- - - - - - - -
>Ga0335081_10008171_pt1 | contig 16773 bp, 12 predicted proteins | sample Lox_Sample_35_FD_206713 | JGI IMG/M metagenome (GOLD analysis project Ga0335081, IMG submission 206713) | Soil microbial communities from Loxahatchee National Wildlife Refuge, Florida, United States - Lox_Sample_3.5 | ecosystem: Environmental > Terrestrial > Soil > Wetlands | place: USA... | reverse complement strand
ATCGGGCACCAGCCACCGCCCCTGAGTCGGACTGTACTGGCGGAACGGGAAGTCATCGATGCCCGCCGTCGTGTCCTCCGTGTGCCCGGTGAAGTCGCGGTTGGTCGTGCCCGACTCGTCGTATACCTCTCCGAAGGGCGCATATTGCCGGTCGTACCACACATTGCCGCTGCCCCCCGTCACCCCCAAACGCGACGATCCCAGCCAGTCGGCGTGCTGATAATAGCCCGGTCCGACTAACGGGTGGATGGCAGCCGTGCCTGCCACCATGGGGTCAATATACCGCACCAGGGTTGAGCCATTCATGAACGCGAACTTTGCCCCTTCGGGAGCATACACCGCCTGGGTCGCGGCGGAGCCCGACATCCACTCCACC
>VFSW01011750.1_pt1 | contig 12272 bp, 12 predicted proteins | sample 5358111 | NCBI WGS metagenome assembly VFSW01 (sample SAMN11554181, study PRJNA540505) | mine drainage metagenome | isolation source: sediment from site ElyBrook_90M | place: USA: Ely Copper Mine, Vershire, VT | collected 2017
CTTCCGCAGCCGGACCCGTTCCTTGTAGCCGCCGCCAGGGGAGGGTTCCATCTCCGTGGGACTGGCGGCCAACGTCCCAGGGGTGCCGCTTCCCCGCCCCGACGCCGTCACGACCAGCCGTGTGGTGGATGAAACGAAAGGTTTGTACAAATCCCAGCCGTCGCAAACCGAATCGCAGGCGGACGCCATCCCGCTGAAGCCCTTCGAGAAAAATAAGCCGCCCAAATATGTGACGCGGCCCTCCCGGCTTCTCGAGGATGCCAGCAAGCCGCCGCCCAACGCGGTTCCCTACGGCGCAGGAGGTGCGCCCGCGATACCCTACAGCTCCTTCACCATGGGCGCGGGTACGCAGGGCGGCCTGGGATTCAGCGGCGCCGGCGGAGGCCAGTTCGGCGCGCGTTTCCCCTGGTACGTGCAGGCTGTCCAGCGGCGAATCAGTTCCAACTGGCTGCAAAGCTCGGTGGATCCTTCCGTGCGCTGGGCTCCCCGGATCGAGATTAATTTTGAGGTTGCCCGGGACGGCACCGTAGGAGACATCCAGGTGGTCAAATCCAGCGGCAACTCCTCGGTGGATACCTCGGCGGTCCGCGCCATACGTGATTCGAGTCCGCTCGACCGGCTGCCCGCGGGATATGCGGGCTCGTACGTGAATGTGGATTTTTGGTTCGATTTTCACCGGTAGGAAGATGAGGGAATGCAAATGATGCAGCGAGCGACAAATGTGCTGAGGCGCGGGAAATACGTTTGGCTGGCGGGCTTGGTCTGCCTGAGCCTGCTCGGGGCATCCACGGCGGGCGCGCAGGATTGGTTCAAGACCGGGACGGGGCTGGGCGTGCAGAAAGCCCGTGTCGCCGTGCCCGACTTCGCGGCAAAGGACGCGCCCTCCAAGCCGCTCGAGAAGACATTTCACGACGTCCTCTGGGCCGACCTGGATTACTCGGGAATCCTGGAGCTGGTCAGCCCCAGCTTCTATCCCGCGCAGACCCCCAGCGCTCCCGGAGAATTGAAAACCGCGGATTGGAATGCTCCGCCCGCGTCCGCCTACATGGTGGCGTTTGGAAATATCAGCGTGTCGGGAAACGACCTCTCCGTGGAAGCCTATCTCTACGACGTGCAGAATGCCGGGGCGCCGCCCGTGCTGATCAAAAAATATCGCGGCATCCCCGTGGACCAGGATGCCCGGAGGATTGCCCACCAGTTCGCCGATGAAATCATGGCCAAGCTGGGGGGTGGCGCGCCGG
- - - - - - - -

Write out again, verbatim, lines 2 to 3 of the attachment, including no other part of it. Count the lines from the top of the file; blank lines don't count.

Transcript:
ATCGGGCACCAGCCACCGCCCCTGAGTCGGACTGTACTGGCGGAACGGGAAGTCATCGATGCCCGCCGTCGTGTCCTCCGTGTGCCCGGTGAAGTCGCGGTTGGTCGTGCCCGACTCGTCGTATACCTCTCCGAAGGGCGCATATTGCCGGTCGTACCACACATTGCCGCTGCCCCCCGTCACCCCCAAACGCGACGATCCCAGCCAGTCGGCGTGCTGATAATAGCCCGGTCCGACTAACGGGTGGATGGCAGCCGTGCCTGCCACCATGGGGTCAATATACCGCACCAGGGTTGAGCCATTCATGAACGCGAACTTTGCCCCTTCGGGAGCATACACCGCCTGGGTCGCGGCGGAGCCCGACATCCACTCCACC
>VFSW01011750.1_pt1 | contig 12272 bp, 12 predicted proteins | sample 5358111 | NCBI WGS metagenome assembly VFSW01 (sample SAMN11554181, study PRJNA540505) | mine drainage metagenome | isolation source: sediment from site ElyBrook_90M | place: USA: Ely Copper Mine, Vershire, VT | collected 2017